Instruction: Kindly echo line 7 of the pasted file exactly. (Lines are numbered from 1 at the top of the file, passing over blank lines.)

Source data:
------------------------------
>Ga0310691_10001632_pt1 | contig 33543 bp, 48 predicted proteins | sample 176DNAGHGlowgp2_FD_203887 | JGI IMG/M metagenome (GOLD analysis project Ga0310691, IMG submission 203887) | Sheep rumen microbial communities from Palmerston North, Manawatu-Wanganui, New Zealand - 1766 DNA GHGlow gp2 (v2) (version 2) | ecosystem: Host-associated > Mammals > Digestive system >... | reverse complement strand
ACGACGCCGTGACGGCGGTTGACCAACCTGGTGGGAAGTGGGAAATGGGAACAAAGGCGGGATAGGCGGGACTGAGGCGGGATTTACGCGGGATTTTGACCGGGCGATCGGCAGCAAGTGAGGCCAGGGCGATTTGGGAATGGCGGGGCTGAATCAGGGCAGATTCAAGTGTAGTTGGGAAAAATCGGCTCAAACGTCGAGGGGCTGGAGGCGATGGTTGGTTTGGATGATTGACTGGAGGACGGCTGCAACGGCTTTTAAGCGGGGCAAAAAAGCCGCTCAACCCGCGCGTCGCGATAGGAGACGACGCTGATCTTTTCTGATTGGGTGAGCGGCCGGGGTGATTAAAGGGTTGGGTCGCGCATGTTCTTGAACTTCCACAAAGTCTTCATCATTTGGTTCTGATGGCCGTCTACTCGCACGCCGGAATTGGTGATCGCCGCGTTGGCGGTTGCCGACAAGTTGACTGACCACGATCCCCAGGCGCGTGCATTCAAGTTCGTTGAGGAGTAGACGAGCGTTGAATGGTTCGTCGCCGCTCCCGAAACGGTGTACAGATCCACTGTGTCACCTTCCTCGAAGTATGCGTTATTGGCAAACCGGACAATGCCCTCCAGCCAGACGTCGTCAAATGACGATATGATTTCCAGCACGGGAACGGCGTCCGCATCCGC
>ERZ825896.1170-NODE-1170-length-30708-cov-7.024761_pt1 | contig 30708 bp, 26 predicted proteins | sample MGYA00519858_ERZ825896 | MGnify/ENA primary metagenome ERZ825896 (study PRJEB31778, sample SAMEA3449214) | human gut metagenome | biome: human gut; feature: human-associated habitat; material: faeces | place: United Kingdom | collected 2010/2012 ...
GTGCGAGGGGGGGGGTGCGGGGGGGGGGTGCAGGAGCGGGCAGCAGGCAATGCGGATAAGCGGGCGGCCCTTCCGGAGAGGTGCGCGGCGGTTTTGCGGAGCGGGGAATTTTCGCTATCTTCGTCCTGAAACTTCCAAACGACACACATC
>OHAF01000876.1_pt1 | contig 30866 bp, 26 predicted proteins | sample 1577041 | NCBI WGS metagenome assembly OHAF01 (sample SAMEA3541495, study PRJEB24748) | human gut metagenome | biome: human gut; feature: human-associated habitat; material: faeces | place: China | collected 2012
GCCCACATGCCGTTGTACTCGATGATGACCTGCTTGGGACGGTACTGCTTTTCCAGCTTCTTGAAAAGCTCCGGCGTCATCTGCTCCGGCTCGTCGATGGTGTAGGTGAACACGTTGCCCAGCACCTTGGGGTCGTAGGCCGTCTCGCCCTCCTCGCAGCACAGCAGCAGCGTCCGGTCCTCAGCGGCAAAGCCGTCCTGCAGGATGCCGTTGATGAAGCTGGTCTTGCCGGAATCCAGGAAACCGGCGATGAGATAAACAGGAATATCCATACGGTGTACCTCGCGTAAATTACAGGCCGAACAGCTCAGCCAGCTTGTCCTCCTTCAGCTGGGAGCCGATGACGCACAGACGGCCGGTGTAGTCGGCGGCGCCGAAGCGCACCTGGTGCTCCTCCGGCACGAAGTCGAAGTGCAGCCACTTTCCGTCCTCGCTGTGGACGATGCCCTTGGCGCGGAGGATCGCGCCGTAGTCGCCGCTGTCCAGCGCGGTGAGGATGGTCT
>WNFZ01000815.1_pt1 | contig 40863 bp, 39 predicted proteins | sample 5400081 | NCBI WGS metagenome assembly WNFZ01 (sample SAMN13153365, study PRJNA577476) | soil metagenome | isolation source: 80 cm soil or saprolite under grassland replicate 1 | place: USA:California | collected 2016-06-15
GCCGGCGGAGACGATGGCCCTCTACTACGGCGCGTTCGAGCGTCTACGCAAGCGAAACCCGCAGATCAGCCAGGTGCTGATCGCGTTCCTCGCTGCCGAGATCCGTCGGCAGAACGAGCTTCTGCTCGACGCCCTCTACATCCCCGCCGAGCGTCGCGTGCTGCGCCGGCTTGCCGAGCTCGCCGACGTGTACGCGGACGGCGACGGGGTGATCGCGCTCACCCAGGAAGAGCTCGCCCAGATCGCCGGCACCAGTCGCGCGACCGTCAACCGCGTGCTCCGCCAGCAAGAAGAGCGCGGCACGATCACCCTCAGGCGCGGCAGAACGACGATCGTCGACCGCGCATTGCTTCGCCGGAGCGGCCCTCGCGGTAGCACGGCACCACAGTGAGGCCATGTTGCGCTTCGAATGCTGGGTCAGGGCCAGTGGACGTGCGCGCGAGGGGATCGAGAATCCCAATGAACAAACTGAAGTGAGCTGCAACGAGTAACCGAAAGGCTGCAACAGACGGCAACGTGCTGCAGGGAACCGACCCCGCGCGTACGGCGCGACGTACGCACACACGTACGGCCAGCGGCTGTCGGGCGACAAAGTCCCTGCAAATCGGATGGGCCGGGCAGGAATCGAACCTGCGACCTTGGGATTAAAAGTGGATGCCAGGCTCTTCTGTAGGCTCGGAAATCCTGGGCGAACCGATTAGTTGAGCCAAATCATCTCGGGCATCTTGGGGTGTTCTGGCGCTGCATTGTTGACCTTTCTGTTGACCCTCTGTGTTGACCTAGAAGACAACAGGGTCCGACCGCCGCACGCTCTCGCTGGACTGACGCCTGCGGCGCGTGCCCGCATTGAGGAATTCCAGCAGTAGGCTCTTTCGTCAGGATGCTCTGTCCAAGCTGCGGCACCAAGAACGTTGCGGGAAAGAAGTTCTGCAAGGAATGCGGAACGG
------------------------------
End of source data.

>WNFZ01000815.1_pt1 | contig 40863 bp, 39 predicted proteins | sample 5400081 | NCBI WGS metagenome assembly WNFZ01 (sample SAMN13153365, study PRJNA577476) | soil metagenome | isolation source: 80 cm soil or saprolite under grassland replicate 1 | place: USA:California | collected 2016-06-15